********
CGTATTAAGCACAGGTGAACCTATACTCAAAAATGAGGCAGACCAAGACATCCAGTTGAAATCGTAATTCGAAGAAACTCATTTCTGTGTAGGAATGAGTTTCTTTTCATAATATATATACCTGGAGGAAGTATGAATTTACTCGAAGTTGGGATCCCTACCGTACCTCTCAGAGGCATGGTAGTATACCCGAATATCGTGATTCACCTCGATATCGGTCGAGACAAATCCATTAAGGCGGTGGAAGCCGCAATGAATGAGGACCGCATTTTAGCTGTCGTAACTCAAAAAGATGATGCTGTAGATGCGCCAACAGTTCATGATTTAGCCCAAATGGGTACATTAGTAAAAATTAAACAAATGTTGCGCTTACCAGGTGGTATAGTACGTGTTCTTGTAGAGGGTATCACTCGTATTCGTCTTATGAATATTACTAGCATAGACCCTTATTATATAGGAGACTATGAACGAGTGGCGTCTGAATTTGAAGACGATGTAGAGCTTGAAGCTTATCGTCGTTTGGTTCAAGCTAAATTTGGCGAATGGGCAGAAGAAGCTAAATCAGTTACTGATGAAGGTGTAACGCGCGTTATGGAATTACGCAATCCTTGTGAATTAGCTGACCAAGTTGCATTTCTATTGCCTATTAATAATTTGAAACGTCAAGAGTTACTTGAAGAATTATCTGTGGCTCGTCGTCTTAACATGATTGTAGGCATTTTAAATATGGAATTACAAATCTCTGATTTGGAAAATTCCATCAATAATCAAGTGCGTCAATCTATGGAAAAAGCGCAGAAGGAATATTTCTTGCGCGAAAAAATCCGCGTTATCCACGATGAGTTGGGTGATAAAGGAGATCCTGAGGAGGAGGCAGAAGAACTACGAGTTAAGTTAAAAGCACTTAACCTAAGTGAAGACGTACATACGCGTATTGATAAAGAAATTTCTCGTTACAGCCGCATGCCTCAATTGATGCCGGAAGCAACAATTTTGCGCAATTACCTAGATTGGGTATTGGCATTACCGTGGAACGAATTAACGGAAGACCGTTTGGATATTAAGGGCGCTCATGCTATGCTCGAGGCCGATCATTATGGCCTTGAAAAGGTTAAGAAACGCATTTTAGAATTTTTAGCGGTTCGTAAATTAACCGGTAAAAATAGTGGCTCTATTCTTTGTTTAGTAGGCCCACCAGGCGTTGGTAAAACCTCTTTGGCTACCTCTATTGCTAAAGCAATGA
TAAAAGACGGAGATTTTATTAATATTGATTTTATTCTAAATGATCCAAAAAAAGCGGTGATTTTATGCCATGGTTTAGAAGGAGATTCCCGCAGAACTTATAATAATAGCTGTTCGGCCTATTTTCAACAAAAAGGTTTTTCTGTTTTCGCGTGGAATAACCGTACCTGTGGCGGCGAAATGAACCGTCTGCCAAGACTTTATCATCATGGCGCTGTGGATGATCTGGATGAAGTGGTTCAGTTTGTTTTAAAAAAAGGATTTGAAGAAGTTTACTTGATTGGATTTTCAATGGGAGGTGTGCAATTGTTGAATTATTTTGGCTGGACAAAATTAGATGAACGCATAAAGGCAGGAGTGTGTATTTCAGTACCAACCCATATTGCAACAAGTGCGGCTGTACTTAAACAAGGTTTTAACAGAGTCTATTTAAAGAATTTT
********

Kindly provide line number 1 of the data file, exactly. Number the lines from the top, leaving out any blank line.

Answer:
CGTATTAAGCACAGGTGAACCTATACTCAAAAATGAGGCAGACCAAGACATCCAGTTGAAATCGTAATTCGAAGAAACTCATTTCTGTGTAGGAATGAGTTTCTTTTCATAATATATATACCTGGAGGAAGTATGAATTTACTCGAAGTTGGGATCCCTACCGTACCTCTCAGAGGCATGGTAGTATACCCGAATATCGTGATTCACCTCGATATCGGTCGAGACAAATCCATTAAGGCGGTGGAAGCCGCAATGAATGAGGACCGCATTTTAGCTGTCGTAACTCAAAAAGATGATGCTGTAGATGCGCCAACAGTTCATGATTTAGCCCAAATGGGTACATTAGTAAAAATTAAACAAATGTTGCGCTTACCAGGTGGTATAGTACGTGTTCTTGTAGAGGGTATCACTCGTATTCGTCTTATGAATATTACTAGCATAGACCCTTATTATATAGGAGACTATGAACGAGTGGCGTCTGAATTTGAAGACGATGTAGAGCTTGAAGCTTATCGTCGTTTGGTTCAAGCTAAATTTGGCGAATGGGCAGAAGAAGCTAAATCAGTTACTGATGAAGGTGTAACGCGCGTTATGGAATTACGCAATCCTTGTGAATTAGCTGACCAAGTTGCATTTCTATTGCCTATTAATAATTTGAAACGTCAAGAGTTACTTGAAGAATTATCTGTGGCTCGTCGTCTTAACATGATTGTAGGCATTTTAAATATGGAATTACAAATCTCTGATTTGGAAAATTCCATCAATAATCAAGTGCGTCAATCTATGGAAAAAGCGCAGAAGGAATATTTCTTGCGCGAAAAAATCCGCGTTATCCACGATGAGTTGGGTGATAAAGGAGATCCTGAGGAGGAGGCAGAAGAACTACGAGTTAAGTTAAAAGCACTTAACCTAAGTGAAGACGTACATACGCGTATTGATAAAGAAATTTCTCGTTACAGCCGCATGCCTCAATTGATGCCGGAAGCAACAATTTTGCGCAATTACCTAGATTGGGTATTGGCATTACCGTGGAACGAATTAACGGAAGACCGTTTGGATATTAAGGGCGCTCATGCTATGCTCGAGGCCGATCATTATGGCCTTGAAAAGGTTAAGAAACGCATTTTAGAATTTTTAGCGGTTCGTAAATTAACCGGTAAAAATAGTGGCTCTATTCTTTGTTTAGTAGGCCCACCAGGCGTTGGTAAAACCTCTTTGGCTACCTCTATTGCTAAAGCAATGA